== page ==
One of the most important things you can do to stay healthy during a pandemic is to wash your hands on a regular basis.
But what if you don’t have reliable access to clean, running water?
That was a problem for some elderly members of the Navajo and Hopi communities near Glendale. Then Alex Palomo, from Troop 526 in Glendale, Ariz., came to help.
Using a design developed by Red Feather, a charity that partners with American Indian nations to develop sustainable solutions to their housing needs, Alex collected materials and led a team of volunteers in constructing more than 50 handwashing stations.
“The Navajo and Hopi Nations have barely enough running water on their reservations,” Alex says. “By making these hand washing stations, it would help prevent the spread of COVID-19 and improve hygiene.”
Palomo’s handwashing stations used either trash cans or barrels, with a simple combination of PVC, tubing and a foot pump. Required basic tools include power drills, hole saws, PVC cutting tools, screwdrivers and wrenches. Plumbing tools include plumber’s tape, water-resistant adhesive and PVC cement.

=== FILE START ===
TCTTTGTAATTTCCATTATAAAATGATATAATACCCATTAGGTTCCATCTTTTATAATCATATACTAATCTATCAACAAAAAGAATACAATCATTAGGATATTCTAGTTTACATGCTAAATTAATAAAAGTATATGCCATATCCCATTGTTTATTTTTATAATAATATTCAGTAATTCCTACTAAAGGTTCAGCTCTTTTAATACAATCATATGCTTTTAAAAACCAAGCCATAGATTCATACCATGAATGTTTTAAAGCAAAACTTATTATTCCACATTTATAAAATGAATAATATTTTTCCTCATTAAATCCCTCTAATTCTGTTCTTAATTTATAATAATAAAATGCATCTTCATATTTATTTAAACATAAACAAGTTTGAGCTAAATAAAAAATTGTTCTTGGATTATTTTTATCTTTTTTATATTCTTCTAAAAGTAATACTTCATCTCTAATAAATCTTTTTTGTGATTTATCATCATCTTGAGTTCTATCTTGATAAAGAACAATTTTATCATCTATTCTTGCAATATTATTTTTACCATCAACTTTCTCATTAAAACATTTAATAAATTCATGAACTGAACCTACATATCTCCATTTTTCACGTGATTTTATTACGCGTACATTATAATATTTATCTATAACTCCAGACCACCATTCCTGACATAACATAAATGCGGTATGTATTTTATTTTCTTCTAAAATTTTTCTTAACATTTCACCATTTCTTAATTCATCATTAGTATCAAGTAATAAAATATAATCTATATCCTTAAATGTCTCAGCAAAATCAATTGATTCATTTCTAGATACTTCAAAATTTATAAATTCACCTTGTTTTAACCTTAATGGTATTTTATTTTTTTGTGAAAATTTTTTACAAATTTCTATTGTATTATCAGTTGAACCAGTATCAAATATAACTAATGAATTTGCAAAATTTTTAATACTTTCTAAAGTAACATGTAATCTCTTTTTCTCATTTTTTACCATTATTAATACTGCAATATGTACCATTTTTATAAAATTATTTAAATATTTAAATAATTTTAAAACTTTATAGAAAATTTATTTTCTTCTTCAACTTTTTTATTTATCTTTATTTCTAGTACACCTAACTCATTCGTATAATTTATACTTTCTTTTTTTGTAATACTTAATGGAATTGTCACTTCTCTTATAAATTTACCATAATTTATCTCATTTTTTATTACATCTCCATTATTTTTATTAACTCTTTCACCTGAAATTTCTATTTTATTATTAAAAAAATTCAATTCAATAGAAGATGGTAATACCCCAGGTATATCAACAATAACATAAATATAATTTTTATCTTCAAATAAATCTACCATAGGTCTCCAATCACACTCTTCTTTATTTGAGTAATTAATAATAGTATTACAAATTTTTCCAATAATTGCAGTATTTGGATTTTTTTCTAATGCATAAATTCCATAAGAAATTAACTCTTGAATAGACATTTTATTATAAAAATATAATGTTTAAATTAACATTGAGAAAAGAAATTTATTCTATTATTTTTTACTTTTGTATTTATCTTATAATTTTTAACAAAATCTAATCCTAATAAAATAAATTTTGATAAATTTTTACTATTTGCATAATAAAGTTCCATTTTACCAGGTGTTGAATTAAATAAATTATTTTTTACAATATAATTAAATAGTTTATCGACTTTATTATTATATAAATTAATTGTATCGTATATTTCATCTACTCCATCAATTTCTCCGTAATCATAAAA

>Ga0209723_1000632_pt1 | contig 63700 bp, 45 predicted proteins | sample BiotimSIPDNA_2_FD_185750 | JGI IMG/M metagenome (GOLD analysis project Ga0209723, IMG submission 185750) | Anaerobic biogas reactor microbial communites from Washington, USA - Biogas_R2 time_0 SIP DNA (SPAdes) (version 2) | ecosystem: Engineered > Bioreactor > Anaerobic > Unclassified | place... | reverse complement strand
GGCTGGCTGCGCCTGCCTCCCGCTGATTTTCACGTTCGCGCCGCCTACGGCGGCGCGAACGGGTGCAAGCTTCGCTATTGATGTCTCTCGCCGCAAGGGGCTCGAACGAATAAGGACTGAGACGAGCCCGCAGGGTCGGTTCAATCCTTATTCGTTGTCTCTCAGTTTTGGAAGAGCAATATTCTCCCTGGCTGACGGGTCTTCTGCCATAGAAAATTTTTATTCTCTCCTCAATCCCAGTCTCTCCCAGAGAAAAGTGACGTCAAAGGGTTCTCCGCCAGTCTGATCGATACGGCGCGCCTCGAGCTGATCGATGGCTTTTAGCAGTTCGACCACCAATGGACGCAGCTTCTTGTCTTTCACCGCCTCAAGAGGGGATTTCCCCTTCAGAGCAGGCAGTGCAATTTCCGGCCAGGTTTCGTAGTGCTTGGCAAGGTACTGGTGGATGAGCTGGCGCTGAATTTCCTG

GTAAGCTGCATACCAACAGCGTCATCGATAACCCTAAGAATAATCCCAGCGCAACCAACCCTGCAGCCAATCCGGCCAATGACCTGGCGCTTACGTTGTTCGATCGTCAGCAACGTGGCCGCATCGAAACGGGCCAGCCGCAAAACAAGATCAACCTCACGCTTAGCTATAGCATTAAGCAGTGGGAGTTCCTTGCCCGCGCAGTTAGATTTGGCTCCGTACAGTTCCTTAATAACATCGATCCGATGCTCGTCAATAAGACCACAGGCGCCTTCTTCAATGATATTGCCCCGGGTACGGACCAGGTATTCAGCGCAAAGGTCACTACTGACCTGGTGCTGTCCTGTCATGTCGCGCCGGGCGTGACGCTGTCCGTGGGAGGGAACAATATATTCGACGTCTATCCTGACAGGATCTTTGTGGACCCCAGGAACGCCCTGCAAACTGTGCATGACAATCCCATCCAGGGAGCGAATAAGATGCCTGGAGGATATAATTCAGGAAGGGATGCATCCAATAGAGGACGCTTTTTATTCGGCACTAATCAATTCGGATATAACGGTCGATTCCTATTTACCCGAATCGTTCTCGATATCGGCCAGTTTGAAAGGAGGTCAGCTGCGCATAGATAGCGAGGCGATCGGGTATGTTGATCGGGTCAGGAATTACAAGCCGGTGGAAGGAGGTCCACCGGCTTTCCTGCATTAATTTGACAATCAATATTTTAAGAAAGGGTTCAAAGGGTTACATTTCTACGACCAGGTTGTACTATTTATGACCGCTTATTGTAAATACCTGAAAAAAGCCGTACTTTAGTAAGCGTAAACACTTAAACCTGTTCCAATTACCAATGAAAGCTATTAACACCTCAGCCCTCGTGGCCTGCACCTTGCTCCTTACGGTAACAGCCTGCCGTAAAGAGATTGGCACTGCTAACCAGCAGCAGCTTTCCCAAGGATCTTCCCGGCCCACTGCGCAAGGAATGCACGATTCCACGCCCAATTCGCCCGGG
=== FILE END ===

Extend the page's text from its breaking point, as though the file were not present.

Add a spigot and a drain, and you’ve got yourself a safe, clean handwashing system. (Click here for a Red Feather-approved set of instructions to build your own handwashing system.)
Alex worked with Red Feather to procure many of the materials. The ideal method of building 50 stations would be to get everyone together in an assembly line. But due to COVID restriction, Alex decided to have everyone work separately without sharing any parts. It took three separate “build days,” but eventually it got done.
Every station has been distributed to locations in the Navajo and Hopi nations in remote areas around the communities of Chinle, Tuba City, Kykotsmovi, Bacavi and Indian Wells.
“These reservations were greatly impacted by the Covid-19 pandemic,” Alex says. “I was thinking it would be a great thing to do to help the ones in need.”
Photos Courtesy of Alex Palomo.